When local bands play songs made famous by recognizeable artists, does that violate copyrights on the lyrics, music or the recording artist's performance and recording?
If so, why does it appear to go without consequences? Is it just too small, or do the artists (and everybody else involved with the originals) just accept it because it might help promote the songs?
Would these copyrights likely be enforced if another well-known artist recorded a recently popular song and started making some real money with it?
This part of copyright law is called "performance rights." In sum, it is copyright infringement to publicly perform another person's song. The wikipedia article has a good explanation.
It isn't practical to enforce this for performances in small venues, but as the performance is larger and/or more widely well you known, you should expect to get a nastygram from a copyright lawyer if you haven't received permission in advance.
Yes and no. It's a grey area without a lot of case law. A cover band that earns it's money solely based on another artist is still grey because they can be considered a parody act, but they won't always be.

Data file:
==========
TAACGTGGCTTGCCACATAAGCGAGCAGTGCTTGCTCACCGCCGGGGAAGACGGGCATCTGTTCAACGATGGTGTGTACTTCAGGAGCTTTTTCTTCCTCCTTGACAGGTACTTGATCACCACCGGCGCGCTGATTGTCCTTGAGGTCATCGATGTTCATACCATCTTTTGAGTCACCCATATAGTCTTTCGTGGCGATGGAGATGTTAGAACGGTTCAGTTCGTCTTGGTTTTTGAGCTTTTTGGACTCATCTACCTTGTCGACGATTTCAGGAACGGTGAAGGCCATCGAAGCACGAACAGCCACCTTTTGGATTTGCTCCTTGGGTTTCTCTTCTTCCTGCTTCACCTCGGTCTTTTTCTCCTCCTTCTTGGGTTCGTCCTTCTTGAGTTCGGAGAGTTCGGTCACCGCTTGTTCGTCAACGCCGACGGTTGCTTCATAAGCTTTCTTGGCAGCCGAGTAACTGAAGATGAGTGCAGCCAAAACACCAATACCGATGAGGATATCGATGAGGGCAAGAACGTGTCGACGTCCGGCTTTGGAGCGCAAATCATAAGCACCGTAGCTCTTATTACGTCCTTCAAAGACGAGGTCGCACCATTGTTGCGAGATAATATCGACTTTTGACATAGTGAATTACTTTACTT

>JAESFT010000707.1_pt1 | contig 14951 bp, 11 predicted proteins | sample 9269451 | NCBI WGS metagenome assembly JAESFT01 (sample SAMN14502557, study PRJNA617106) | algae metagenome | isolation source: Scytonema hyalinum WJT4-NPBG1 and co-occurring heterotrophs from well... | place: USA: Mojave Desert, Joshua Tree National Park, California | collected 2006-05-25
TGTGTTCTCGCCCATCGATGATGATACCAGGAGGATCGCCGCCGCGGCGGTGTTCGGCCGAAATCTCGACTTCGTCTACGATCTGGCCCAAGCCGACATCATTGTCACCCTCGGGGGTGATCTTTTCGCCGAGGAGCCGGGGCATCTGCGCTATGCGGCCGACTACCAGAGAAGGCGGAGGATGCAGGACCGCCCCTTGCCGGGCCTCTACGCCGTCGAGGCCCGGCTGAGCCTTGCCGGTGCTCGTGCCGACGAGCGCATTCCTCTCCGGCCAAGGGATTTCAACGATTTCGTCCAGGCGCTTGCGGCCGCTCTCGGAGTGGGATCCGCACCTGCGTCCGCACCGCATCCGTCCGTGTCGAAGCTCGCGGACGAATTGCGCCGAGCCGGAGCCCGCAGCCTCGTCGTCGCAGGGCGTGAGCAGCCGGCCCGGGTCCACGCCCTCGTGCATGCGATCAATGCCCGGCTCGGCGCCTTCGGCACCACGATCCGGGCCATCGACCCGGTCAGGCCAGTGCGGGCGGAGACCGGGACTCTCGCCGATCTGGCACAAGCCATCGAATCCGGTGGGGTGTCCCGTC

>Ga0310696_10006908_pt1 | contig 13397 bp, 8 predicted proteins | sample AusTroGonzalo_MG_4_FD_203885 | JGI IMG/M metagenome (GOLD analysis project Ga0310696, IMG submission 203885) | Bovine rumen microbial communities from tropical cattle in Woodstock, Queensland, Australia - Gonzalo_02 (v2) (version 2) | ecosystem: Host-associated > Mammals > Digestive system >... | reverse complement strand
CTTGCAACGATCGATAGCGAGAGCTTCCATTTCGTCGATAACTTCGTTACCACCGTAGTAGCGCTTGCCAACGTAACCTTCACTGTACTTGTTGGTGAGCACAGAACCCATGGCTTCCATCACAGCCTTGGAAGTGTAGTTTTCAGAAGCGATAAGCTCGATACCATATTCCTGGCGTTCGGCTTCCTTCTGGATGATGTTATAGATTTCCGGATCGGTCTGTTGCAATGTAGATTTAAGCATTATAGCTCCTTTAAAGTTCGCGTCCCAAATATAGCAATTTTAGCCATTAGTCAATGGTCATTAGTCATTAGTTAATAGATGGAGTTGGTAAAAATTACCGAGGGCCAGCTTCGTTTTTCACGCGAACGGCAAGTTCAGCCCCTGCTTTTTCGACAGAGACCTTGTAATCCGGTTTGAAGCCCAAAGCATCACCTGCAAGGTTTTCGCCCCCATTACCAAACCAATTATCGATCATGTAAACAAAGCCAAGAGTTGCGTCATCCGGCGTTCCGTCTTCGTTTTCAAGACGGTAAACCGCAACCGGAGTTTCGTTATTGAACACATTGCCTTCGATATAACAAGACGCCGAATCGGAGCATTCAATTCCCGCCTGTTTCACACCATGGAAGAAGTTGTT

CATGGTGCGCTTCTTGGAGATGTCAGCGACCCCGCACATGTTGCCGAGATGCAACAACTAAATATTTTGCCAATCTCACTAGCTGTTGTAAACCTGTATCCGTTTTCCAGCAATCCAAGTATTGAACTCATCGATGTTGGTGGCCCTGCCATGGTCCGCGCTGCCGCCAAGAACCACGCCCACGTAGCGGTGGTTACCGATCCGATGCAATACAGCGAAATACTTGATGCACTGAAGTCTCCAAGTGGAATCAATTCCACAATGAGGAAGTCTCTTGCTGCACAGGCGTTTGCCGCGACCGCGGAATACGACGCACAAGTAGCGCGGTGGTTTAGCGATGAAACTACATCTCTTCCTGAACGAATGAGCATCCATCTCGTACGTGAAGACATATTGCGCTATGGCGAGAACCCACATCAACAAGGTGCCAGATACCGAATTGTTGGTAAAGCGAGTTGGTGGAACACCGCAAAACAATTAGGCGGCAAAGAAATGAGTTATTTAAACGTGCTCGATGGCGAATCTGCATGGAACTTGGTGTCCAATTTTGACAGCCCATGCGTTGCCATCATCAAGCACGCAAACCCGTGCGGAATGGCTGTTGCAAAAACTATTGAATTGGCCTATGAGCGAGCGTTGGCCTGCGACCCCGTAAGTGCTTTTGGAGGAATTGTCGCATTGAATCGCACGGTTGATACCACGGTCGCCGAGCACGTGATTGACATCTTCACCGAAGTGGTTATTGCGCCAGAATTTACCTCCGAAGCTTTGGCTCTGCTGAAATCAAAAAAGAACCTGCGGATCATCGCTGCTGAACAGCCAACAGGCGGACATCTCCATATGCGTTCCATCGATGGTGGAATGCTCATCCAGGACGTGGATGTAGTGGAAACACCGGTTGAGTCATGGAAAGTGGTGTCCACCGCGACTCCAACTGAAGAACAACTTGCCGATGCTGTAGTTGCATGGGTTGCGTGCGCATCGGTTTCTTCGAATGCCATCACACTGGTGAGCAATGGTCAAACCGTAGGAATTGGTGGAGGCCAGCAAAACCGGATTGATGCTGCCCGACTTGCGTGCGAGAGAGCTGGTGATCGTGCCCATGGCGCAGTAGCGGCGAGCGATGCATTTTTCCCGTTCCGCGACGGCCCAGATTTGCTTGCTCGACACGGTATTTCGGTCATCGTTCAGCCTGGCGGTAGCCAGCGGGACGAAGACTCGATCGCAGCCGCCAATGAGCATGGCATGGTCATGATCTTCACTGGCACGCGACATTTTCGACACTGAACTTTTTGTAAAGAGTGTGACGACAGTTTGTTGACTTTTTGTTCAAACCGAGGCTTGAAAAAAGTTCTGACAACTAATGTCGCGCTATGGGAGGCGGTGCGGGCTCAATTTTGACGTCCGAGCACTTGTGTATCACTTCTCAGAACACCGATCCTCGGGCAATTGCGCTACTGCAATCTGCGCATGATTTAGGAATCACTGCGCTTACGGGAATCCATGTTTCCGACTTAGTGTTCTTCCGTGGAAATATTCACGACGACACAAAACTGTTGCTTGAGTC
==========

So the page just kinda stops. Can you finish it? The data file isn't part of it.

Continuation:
There is common licensing available to venues and artists that cover a wide variety of music and it's pretty inexpensive. But even if you do have that licensing in place, not all artists will be covered, nor all songs from all artists.
I would be concerned if any of the following were taking place:
1) The band or the venue's revenue was centered around cover work.
2) The revenue is significant.
3) The audience is significant.
4) Media coverage is present.
5) Advertising is present that specifically mentions work or artists to be covered.